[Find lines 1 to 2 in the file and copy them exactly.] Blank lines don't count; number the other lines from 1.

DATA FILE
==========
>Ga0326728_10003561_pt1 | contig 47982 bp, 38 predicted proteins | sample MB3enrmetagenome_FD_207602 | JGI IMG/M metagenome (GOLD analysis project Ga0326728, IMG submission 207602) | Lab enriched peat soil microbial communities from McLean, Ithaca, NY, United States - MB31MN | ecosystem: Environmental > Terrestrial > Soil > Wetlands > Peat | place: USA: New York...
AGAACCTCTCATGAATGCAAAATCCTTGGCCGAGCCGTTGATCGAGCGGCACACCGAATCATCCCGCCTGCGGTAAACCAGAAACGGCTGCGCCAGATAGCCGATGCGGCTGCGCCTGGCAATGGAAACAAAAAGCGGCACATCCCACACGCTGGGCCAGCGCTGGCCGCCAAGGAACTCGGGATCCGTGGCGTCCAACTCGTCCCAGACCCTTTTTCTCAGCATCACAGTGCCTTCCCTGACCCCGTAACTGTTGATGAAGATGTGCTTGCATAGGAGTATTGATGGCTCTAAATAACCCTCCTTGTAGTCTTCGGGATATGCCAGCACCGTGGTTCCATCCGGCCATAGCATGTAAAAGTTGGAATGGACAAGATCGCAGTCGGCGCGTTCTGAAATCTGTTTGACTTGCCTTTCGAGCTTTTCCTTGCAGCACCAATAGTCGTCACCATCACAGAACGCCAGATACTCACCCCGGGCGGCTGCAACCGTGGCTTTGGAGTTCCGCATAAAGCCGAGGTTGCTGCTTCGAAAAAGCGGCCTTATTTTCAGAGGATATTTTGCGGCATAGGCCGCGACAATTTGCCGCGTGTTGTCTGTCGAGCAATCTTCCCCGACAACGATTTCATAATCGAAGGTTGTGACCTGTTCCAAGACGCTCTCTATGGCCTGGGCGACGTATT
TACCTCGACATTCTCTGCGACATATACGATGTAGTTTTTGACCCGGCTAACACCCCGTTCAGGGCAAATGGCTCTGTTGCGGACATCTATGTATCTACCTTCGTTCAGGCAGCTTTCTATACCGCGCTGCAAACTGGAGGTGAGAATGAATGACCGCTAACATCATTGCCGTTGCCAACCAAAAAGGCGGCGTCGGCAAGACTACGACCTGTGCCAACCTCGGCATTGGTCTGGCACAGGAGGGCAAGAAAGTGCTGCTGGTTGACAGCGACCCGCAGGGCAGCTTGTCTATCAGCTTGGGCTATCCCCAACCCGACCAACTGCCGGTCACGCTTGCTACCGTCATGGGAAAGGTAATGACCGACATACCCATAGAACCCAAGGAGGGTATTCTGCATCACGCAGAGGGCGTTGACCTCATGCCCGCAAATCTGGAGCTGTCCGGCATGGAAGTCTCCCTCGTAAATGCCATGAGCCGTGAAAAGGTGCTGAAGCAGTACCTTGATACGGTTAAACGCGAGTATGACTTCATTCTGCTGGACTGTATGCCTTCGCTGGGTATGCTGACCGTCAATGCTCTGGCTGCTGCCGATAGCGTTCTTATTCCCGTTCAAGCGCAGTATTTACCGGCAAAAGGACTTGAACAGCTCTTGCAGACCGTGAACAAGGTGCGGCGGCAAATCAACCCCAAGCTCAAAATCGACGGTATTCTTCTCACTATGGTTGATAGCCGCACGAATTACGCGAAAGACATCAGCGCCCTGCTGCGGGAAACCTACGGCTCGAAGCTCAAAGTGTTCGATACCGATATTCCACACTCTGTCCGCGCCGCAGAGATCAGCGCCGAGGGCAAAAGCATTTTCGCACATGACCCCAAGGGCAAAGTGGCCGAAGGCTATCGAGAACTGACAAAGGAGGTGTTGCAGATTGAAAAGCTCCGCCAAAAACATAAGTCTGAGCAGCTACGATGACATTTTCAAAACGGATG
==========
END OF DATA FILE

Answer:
>Ga0326728_10003561_pt1 | contig 47982 bp, 38 predicted proteins | sample MB3enrmetagenome_FD_207602 | JGI IMG/M metagenome (GOLD analysis project Ga0326728, IMG submission 207602) | Lab enriched peat soil microbial communities from McLean, Ithaca, NY, United States - MB31MN | ecosystem: Environmental > Terrestrial > Soil > Wetlands > Peat | place: USA: New York...
AGAACCTCTCATGAATGCAAAATCCTTGGCCGAGCCGTTGATCGAGCGGCACACCGAATCATCCCGCCTGCGGTAAACCAGAAACGGCTGCGCCAGATAGCCGATGCGGCTGCGCCTGGCAATGGAAACAAAAAGCGGCACATCCCACACGCTGGGCCAGCGCTGGCCGCCAAGGAACTCGGGATCCGTGGCGTCCAACTCGTCCCAGACCCTTTTTCTCAGCATCACAGTGCCTTCCCTGACCCCGTAACTGTTGATGAAGATGTGCTTGCATAGGAGTATTGATGGCTCTAAATAACCCTCCTTGTAGTCTTCGGGATATGCCAGCACCGTGGTTCCATCCGGCCATAGCATGTAAAAGTTGGAATGGACAAGATCGCAGTCGGCGCGTTCTGAAATCTGTTTGACTTGCCTTTCGAGCTTTTCCTTGCAGCACCAATAGTCGTCACCATCACAGAACGCCAGATACTCACCCCGGGCGGCTGCAACCGTGGCTTTGGAGTTCCGCATAAAGCCGAGGTTGCTGCTTCGAAAAAGCGGCCTTATTTTCAGAGGATATTTTGCGGCATAGGCCGCGACAATTTGCCGCGTGTTGTCTGTCGAGCAATCTTCCCCGACAACGATTTCATAATCGAAGGTTGTGACCTGTTCCAAGACGCTCTCTATGGCCTGGGCGACGTATT